Fly Problems in Livestock
Flies cause major economic production losses in livestock. They attack, irritate and feed on cattle and sheep; reducing feed intake, productivity and damaging hides and fleeces.
Their life cycles are completed very quickly, giving rise to very rapid population expansions, highlighting the need to apply fly control medicines early in the season.
Nuisance flies can spread disease such as ‘pink eye’ and summer mastitis amongst cattle. Midges add to these, spreading diseases such as the Schmallenberg virus.
During feeding, the head fly Hydrotaea irritans causes considerable irritation which may result in self trauma. This fly has also been implicated in the transmission of bacteria responsible for summer mastitis, a potentially serious disease leading to the loss of milk production and, in severe cases, the life of the animal.
Face flies such as Musca autumnalis feed on lachrymal secretions and have been implicated in the transmission of the causative bacteria for New Forest Eye.
The production loss caused by flies can be up to 0.3kg a day growth rate loss and up to 0.5l a day milk loss by fly worry.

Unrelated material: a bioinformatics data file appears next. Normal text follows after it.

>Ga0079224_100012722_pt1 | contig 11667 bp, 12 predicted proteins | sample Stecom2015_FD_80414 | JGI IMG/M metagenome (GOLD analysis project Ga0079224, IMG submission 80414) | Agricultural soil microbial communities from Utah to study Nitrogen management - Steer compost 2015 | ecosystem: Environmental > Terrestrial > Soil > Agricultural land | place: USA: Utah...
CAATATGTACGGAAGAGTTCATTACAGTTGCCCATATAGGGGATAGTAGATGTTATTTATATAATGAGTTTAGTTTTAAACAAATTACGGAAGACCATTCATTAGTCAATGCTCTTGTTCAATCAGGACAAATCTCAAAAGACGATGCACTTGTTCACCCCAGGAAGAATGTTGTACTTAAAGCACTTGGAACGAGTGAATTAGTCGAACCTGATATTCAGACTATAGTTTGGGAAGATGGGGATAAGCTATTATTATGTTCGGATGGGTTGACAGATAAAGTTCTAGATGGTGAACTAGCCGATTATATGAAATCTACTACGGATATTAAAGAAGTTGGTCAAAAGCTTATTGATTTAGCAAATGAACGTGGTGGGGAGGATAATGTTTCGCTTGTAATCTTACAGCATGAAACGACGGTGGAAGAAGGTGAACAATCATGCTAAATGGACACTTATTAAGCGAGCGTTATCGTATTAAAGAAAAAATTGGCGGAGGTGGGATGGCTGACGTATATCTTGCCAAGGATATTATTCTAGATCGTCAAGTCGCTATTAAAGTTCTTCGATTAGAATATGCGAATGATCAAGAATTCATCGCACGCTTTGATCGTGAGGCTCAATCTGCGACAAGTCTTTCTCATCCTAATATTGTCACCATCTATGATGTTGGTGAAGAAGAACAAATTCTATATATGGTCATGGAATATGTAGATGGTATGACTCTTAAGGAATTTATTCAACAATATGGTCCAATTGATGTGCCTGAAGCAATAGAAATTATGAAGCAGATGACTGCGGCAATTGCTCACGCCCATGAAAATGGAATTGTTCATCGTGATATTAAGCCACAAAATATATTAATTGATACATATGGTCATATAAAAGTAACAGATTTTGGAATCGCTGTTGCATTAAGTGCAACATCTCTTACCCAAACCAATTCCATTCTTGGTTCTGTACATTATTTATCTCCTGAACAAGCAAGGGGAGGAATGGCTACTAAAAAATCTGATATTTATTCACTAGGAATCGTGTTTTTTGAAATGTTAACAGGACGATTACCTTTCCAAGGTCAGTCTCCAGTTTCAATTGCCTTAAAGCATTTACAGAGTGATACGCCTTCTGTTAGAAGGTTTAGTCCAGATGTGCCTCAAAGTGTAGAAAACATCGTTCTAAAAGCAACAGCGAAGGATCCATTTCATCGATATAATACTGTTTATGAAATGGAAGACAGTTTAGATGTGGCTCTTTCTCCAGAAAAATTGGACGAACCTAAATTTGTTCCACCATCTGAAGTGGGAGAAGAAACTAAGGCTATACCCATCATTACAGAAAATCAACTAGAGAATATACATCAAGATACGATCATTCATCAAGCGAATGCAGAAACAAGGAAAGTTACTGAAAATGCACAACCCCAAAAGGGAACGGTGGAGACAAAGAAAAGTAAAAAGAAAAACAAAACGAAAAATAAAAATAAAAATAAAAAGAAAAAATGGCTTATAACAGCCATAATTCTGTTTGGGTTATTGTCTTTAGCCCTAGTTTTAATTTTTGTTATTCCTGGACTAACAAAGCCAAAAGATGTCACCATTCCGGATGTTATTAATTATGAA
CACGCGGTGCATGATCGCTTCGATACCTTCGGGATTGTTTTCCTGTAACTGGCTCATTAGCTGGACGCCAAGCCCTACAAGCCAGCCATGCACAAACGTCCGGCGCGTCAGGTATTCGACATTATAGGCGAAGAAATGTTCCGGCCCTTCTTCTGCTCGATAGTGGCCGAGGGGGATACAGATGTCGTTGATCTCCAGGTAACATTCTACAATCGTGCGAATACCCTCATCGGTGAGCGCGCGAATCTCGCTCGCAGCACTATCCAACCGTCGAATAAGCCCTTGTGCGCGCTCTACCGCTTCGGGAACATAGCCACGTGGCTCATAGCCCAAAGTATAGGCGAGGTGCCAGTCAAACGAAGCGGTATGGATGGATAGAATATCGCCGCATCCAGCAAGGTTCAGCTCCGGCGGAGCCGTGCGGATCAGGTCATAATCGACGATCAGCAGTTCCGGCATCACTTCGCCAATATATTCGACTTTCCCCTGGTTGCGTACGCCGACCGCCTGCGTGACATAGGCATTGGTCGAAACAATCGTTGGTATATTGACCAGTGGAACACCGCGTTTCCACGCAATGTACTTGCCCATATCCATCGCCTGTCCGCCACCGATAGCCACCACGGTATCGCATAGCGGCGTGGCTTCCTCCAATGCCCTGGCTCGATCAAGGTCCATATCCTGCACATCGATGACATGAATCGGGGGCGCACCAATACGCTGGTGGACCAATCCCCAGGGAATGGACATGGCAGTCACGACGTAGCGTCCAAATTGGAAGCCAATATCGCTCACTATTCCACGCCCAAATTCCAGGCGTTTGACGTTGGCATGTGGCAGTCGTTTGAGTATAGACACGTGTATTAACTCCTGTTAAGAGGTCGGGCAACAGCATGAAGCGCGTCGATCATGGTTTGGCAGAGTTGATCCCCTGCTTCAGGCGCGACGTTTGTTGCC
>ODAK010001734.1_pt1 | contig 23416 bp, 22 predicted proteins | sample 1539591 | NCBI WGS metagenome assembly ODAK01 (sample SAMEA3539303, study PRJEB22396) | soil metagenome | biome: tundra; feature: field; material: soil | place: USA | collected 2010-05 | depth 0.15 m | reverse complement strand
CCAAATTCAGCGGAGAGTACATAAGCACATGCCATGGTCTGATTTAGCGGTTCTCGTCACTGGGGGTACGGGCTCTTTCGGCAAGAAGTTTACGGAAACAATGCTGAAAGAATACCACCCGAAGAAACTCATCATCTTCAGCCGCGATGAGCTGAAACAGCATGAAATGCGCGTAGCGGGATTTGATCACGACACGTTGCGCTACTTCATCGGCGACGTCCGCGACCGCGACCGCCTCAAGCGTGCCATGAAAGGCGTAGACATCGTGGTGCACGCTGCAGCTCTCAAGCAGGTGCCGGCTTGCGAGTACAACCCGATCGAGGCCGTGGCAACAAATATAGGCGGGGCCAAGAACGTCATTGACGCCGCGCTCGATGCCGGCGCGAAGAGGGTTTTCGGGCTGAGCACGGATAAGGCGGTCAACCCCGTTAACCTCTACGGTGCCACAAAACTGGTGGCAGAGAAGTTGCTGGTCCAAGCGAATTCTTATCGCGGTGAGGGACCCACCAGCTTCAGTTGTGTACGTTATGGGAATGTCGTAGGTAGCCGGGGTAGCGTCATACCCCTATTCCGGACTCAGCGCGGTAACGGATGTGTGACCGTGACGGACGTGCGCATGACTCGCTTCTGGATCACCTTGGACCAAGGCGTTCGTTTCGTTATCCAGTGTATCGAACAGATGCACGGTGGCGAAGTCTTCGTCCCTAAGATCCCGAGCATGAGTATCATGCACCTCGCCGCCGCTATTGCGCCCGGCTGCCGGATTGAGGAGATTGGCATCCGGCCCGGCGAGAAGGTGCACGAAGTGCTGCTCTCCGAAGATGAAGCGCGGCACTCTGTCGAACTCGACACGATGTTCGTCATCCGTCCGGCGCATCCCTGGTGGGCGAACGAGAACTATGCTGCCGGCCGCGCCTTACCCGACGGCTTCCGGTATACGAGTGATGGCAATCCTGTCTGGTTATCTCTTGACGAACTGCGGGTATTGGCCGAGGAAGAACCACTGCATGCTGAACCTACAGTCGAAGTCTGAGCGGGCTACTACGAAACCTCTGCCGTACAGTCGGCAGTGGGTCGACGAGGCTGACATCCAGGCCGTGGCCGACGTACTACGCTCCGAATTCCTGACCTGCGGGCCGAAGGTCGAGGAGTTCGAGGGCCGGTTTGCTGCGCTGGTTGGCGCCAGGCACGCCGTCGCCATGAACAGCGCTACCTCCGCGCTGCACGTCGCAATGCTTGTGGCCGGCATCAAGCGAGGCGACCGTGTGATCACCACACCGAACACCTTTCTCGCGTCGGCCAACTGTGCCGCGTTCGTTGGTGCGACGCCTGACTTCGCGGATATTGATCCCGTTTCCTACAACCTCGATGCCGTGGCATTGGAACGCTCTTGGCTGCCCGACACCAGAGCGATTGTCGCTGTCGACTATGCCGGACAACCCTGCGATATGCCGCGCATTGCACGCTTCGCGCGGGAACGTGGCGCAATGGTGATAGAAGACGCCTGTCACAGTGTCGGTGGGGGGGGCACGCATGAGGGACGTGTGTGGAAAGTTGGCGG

Nuisance flies may disrupt grazing behaviour in sheep, but by far the most important fly infestations of sheep are those that result in blowfly strike. Primary blowflies are attracted to protein food sources for egg laying. These include the wool of sheep which is soiled with urine or faeces, or inflamed from prior parasite infestations (e.g. lice or mites). Maggots hatching at such sites can invade an existing wound or create a superficial wound as they feed.
Severe cases can end in death due to a combination of toxaemia from ammonia, which is the main excretory product of the larvae, and from bacterial septicaemia. The green bottle (Lucilia sericata) fly is the most common cause of blowfly strike in the UK.